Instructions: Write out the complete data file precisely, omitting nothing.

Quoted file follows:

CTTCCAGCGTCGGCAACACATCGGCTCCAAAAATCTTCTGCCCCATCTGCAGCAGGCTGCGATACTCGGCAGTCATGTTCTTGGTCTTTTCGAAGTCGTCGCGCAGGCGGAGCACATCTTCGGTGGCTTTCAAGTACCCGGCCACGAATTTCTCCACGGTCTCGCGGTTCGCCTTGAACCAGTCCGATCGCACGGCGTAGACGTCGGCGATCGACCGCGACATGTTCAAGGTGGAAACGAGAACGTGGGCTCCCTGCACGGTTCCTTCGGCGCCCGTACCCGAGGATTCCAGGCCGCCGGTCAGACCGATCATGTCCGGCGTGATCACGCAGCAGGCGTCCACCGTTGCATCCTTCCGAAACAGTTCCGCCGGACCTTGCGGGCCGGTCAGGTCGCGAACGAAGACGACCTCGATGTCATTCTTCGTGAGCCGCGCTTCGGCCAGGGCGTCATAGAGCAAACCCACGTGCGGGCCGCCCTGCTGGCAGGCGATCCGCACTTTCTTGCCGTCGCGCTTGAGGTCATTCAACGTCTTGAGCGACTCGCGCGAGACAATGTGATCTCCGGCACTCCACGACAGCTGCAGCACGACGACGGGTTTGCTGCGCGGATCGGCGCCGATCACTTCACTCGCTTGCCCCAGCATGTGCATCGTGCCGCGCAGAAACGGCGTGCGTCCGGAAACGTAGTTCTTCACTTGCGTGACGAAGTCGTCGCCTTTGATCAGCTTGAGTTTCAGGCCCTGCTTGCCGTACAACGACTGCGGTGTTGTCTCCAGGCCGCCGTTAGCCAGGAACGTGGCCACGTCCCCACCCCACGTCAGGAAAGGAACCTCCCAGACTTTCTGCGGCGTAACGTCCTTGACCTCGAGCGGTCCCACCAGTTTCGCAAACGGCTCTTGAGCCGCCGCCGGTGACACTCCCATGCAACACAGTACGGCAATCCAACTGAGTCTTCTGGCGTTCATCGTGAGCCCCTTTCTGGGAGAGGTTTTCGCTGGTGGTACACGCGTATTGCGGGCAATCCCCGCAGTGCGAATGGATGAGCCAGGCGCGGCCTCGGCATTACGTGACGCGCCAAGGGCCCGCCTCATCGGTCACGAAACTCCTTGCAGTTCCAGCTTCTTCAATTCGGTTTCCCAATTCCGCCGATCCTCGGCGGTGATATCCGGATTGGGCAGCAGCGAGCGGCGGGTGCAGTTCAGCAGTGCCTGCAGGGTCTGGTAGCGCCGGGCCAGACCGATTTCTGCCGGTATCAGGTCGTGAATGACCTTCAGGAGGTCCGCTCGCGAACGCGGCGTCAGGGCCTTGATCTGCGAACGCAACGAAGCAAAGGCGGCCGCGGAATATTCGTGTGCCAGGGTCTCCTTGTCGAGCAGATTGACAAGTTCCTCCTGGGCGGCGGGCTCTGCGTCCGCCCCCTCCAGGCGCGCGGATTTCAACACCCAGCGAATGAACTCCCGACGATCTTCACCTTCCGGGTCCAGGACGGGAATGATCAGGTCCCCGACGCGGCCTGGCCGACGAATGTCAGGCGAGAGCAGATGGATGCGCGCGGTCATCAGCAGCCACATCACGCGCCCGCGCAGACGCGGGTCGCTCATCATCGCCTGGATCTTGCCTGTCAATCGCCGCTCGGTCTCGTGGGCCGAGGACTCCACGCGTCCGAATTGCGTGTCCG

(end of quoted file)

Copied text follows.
CTTCCAGCGTCGGCAACACATCGGCTCCAAAAATCTTCTGCCCCATCTGCAGCAGGCTGCGATACTCGGCAGTCATGTTCTTGGTCTTTTCGAAGTCGTCGCGCAGGCGGAGCACATCTTCGGTGGCTTTCAAGTACCCGGCCACGAATTTCTCCACGGTCTCGCGGTTCGCCTTGAACCAGTCCGATCGCACGGCGTAGACGTCGGCGATCGACCGCGACATGTTCAAGGTGGAAACGAGAACGTGGGCTCCCTGCACGGTTCCTTCGGCGCCCGTACCCGAGGATTCCAGGCCGCCGGTCAGACCGATCATGTCCGGCGTGATCACGCAGCAGGCGTCCACCGTTGCATCCTTCCGAAACAGTTCCGCCGGACCTTGCGGGCCGGTCAGGTCGCGAACGAAGACGACCTCGATGTCATTCTTCGTGAGCCGCGCTTCGGCCAGGGCGTCATAGAGCAAACCCACGTGCGGGCCGCCCTGCTGGCAGGCGATCCGCACTTTCTTGCCGTCGCGCTTGAGGTCATTCAACGTCTTGAGCGACTCGCGCGAGACAATGTGATCTCCGGCACTCCACGACAGCTGCAGCACGACGACGGGTTTGCTGCGCGGATCGGCGCCGATCACTTCACTCGCTTGCCCCAGCATGTGCATCGTGCCGCGCAGAAACGGCGTGCGTCCGGAAACGTAGTTCTTCACTTGCGTGACGAAGTCGTCGCCTTTGATCAGCTTGAGTTTCAGGCCCTGCTTGCCGTACAACGACTGCGGTGTTGTCTCCAGGCCGCCGTTAGCCAGGAACGTGGCCACGTCCCCACCCCACGTCAGGAAAGGAACCTCCCAGACTTTCTGCGGCGTAACGTCCTTGACCTCGAGCGGTCCCACCAGTTTCGCAAACGGCTCTTGAGCCGCCGCCGGTGACACTCCCATGCAACACAGTACGGCAATCCAACTGAGTCTTCTGGCGTTCATCGTGAGCCCCTTTCTGGGAGAGGTTTTCGCTGGTGGTACACGCGTATTGCGGGCAATCCCCGCAGTGCGAATGGATGAGCCAGGCGCGGCCTCGGCATTACGTGACGCGCCAAGGGCCCGCCTCATCGGTCACGAAACTCCTTGCAGTTCCAGCTTCTTCAATTCGGTTTCCCAATTCCGCCGATCCTCGGCGGTGATATCCGGATTGGGCAGCAGCGAGCGGCGGGTGCAGTTCAGCAGTGCCTGCAGGGTCTGGTAGCGCCGGGCCAGACCGATTTCTGCCGGTATCAGGTCGTGAATGACCTTCAGGAGGTCCGCTCGCGAACGCGGCGTCAGGGCCTTGATCTGCGAACGCAACGAAGCAAAGGCGGCCGCGGAATATTCGTGTGCCAGGGTCTCCTTGTCGAGCAGATTGACAAGTTCCTCCTGGGCGGCGGGCTCTGCGTCCGCCCCCTCCAGGCGCGCGGATTTCAACACCCAGCGAATGAACTCCCGACGATCTTCACCTTCCGGGTCCAGGACGGGAATGATCAGGTCCCCGACGCGGCCTGGCCGACGAATGTCAGGCGAGAGCAGATGGATGCGCGCGGTCATCAGCAGCCACATCACGCGCCCGCGCAGACGCGGGTCGCTCATCATCGCCTGGATCTTGCCTGTCAATCGCCGCTCGGTCTCGTGGGCCGAGGACTCCACGCGTCCGAATTGCGTGTCCG